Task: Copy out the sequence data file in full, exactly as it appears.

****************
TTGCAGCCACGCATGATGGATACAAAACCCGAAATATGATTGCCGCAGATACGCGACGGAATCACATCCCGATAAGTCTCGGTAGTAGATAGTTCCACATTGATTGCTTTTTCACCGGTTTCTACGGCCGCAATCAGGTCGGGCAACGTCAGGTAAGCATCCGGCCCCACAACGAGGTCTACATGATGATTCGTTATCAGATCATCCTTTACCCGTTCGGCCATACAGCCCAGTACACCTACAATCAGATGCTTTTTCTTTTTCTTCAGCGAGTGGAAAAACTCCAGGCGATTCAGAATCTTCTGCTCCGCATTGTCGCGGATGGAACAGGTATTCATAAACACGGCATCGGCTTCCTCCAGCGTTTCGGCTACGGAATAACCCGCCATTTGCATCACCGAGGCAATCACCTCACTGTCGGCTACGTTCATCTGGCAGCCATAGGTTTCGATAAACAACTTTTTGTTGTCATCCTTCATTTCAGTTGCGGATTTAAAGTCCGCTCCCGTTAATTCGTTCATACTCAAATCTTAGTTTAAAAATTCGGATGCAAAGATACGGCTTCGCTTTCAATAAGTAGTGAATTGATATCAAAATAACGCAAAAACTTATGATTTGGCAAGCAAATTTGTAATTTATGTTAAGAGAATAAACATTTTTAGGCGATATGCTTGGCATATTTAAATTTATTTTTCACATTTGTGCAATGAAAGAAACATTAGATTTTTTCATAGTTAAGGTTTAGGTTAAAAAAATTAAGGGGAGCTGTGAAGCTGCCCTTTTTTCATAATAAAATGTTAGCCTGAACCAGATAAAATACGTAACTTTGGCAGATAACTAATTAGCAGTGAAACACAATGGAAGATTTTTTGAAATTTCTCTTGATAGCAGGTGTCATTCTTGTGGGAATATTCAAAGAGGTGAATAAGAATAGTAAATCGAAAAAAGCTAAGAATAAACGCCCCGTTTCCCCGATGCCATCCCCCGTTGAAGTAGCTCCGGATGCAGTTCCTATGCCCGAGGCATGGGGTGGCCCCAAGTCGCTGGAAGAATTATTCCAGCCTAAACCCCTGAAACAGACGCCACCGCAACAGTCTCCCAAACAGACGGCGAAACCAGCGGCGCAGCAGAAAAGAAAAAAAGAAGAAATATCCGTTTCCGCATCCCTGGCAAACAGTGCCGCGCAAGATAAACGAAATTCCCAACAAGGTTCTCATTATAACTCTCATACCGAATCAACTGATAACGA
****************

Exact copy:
TTGCAGCCACGCATGATGGATACAAAACCCGAAATATGATTGCCGCAGATACGCGACGGAATCACATCCCGATAAGTCTCGGTAGTAGATAGTTCCACATTGATTGCTTTTTCACCGGTTTCTACGGCCGCAATCAGGTCGGGCAACGTCAGGTAAGCATCCGGCCCCACAACGAGGTCTACATGATGATTCGTTATCAGATCATCCTTTACCCGTTCGGCCATACAGCCCAGTACACCTACAATCAGATGCTTTTTCTTTTTCTTCAGCGAGTGGAAAAACTCCAGGCGATTCAGAATCTTCTGCTCCGCATTGTCGCGGATGGAACAGGTATTCATAAACACGGCATCGGCTTCCTCCAGCGTTTCGGCTACGGAATAACCCGCCATTTGCATCACCGAGGCAATCACCTCACTGTCGGCTACGTTCATCTGGCAGCCATAGGTTTCGATAAACAACTTTTTGTTGTCATCCTTCATTTCAGTTGCGGATTTAAAGTCCGCTCCCGTTAATTCGTTCATACTCAAATCTTAGTTTAAAAATTCGGATGCAAAGATACGGCTTCGCTTTCAATAAGTAGTGAATTGATATCAAAATAACGCAAAAACTTATGATTTGGCAAGCAAATTTGTAATTTATGTTAAGAGAATAAACATTTTTAGGCGATATGCTTGGCATATTTAAATTTATTTTTCACATTTGTGCAATGAAAGAAACATTAGATTTTTTCATAGTTAAGGTTTAGGTTAAAAAAATTAAGGGGAGCTGTGAAGCTGCCCTTTTTTCATAATAAAATGTTAGCCTGAACCAGATAAAATACGTAACTTTGGCAGATAACTAATTAGCAGTGAAACACAATGGAAGATTTTTTGAAATTTCTCTTGATAGCAGGTGTCATTCTTGTGGGAATATTCAAAGAGGTGAATAAGAATAGTAAATCGAAAAAAGCTAAGAATAAACGCCCCGTTTCCCCGATGCCATCCCCCGTTGAAGTAGCTCCGGATGCAGTTCCTATGCCCGAGGCATGGGGTGGCCCCAAGTCGCTGGAAGAATTATTCCAGCCTAAACCCCTGAAACAGACGCCACCGCAACAGTCTCCCAAACAGACGGCGAAACCAGCGGCGCAGCAGAAAAGAAAAAAAGAAGAAATATCCGTTTCCGCATCCCTGGCAAACAGTGCCGCGCAAGATAAACGAAATTCCCAACAAGGTTCTCATTATAACTCTCATACCGAATCAACTGATAACGA